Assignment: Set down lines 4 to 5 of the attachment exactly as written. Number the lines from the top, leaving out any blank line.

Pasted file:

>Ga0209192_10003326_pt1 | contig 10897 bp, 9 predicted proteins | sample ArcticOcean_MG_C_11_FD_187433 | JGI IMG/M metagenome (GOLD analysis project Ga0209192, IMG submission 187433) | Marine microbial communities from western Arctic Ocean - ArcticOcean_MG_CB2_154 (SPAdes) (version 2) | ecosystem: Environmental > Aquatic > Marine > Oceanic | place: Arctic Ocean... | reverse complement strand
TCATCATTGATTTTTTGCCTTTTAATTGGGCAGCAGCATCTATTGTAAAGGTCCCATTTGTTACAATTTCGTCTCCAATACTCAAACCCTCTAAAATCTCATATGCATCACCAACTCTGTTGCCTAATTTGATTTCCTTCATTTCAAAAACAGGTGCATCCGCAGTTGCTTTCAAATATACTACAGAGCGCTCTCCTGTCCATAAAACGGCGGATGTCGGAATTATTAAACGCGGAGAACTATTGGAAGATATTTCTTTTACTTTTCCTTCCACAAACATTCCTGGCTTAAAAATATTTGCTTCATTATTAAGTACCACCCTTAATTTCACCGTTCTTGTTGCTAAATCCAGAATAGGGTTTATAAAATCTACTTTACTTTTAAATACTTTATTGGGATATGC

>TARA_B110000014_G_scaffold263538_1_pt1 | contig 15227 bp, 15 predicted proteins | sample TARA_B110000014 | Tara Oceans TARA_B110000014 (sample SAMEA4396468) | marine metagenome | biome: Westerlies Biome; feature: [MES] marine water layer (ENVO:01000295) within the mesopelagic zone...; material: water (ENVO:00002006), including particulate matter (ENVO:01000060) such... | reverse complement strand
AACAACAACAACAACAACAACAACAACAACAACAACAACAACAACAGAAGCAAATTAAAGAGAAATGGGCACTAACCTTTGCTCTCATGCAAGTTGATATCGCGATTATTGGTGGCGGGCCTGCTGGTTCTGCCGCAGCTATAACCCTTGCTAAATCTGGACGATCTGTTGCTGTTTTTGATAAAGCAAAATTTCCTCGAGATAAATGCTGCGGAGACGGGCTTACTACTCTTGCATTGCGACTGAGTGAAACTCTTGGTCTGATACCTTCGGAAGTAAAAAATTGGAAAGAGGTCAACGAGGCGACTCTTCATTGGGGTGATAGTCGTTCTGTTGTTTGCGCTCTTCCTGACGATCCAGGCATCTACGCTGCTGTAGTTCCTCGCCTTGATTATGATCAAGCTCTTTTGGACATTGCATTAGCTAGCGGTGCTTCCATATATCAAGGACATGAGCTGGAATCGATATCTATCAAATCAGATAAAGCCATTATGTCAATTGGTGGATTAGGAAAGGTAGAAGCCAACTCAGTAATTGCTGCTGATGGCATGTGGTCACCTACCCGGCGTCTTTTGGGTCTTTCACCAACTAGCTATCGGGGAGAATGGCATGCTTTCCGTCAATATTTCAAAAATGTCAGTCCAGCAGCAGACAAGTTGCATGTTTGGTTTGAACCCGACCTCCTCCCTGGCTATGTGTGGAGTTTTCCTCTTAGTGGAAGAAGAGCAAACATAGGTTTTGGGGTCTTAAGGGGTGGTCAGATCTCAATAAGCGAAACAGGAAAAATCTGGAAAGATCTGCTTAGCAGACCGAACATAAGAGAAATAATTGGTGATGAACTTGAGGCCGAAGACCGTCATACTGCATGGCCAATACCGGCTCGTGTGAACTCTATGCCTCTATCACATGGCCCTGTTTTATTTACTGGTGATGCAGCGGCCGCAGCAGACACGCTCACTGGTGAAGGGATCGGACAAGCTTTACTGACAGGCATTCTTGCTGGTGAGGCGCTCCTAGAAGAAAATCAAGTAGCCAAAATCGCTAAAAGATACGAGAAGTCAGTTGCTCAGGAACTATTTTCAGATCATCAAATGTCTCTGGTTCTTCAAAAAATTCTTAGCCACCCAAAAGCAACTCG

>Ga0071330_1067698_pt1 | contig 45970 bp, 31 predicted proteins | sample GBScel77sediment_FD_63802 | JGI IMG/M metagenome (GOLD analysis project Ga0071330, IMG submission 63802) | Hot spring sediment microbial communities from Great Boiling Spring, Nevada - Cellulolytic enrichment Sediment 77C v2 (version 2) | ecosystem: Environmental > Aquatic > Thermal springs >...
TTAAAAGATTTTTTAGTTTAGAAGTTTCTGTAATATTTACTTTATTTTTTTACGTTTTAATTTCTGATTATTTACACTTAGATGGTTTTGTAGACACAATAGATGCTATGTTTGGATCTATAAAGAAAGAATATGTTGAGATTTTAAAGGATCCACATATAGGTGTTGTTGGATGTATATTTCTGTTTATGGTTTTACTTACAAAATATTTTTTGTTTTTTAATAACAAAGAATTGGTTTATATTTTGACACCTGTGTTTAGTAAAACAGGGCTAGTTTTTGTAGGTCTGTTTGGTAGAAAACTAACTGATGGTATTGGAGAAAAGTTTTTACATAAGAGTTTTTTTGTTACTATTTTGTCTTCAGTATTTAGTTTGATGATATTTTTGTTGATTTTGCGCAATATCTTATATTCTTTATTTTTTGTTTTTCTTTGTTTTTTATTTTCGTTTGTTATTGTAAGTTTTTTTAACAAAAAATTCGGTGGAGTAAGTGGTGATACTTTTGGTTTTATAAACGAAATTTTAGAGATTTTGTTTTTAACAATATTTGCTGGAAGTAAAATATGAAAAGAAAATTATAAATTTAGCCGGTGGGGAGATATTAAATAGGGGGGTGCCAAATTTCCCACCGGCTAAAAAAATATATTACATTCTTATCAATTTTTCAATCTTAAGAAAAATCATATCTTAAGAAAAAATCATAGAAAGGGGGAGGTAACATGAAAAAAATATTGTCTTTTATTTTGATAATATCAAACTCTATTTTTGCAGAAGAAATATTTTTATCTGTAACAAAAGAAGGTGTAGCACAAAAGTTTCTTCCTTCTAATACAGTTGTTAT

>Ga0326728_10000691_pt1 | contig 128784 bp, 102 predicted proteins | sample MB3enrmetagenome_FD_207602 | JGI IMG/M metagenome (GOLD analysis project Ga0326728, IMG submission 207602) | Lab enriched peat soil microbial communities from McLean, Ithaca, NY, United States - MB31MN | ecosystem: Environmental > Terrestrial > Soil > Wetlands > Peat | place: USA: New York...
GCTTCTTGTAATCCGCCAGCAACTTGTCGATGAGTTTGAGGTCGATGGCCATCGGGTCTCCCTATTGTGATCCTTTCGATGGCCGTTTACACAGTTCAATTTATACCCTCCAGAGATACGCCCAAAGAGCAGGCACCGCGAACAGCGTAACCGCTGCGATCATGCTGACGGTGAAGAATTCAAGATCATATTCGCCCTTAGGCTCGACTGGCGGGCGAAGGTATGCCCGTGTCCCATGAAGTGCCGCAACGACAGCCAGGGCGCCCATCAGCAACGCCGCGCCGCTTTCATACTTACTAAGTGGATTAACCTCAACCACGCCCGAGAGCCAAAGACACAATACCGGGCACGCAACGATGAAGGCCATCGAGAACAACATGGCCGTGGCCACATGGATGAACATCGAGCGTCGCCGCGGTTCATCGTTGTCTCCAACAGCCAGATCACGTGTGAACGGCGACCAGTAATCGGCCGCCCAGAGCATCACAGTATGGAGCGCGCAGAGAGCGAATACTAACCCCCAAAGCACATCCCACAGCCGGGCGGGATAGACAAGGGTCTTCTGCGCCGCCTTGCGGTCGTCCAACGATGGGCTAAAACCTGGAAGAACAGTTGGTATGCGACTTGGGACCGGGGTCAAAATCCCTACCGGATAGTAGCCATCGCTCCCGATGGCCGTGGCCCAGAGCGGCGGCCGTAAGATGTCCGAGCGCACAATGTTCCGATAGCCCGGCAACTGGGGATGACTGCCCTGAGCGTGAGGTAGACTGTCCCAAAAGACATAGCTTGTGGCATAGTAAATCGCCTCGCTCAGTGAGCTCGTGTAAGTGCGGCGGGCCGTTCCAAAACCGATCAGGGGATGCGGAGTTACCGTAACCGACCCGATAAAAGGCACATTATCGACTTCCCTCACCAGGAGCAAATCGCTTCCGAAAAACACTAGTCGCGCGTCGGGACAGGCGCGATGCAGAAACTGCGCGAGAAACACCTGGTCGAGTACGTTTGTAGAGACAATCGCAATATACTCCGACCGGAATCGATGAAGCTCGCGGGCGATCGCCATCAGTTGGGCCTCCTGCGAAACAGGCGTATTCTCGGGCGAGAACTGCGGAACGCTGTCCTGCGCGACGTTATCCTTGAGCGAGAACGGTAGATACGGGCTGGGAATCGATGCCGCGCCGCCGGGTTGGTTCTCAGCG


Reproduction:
AACAACAACAACAACAACAACAACAACAACAACAACAACAACAACAGAAGCAAATTAAAGAGAAATGGGCACTAACCTTTGCTCTCATGCAAGTTGATATCGCGATTATTGGTGGCGGGCCTGCTGGTTCTGCCGCAGCTATAACCCTTGCTAAATCTGGACGATCTGTTGCTGTTTTTGATAAAGCAAAATTTCCTCGAGATAAATGCTGCGGAGACGGGCTTACTACTCTTGCATTGCGACTGAGTGAAACTCTTGGTCTGATACCTTCGGAAGTAAAAAATTGGAAAGAGGTCAACGAGGCGACTCTTCATTGGGGTGATAGTCGTTCTGTTGTTTGCGCTCTTCCTGACGATCCAGGCATCTACGCTGCTGTAGTTCCTCGCCTTGATTATGATCAAGCTCTTTTGGACATTGCATTAGCTAGCGGTGCTTCCATATATCAAGGACATGAGCTGGAATCGATATCTATCAAATCAGATAAAGCCATTATGTCAATTGGTGGATTAGGAAAGGTAGAAGCCAACTCAGTAATTGCTGCTGATGGCATGTGGTCACCTACCCGGCGTCTTTTGGGTCTTTCACCAACTAGCTATCGGGGAGAATGGCATGCTTTCCGTCAATATTTCAAAAATGTCAGTCCAGCAGCAGACAAGTTGCATGTTTGGTTTGAACCCGACCTCCTCCCTGGCTATGTGTGGAGTTTTCCTCTTAGTGGAAGAAGAGCAAACATAGGTTTTGGGGTCTTAAGGGGTGGTCAGATCTCAATAAGCGAAACAGGAAAAATCTGGAAAGATCTGCTTAGCAGACCGAACATAAGAGAAATAATTGGTGATGAACTTGAGGCCGAAGACCGTCATACTGCATGGCCAATACCGGCTCGTGTGAACTCTATGCCTCTATCACATGGCCCTGTTTTATTTACTGGTGATGCAGCGGCCGCAGCAGACACGCTCACTGGTGAAGGGATCGGACAAGCTTTACTGACAGGCATTCTTGCTGGTGAGGCGCTCCTAGAAGAAAATCAAGTAGCCAAAATCGCTAAAAGATACGAGAAGTCAGTTGCTCAGGAACTATTTTCAGATCATCAAATGTCTCTGGTTCTTCAAAAAATTCTTAGCCACCCAAAAGCAACTCG

>Ga0071330_1067698_pt1 | contig 45970 bp, 31 predicted proteins | sample GBScel77sediment_FD_63802 | JGI IMG/M metagenome (GOLD analysis project Ga0071330, IMG submission 63802) | Hot spring sediment microbial communities from Great Boiling Spring, Nevada - Cellulolytic enrichment Sediment 77C v2 (version 2) | ecosystem: Environmental > Aquatic > Thermal springs >...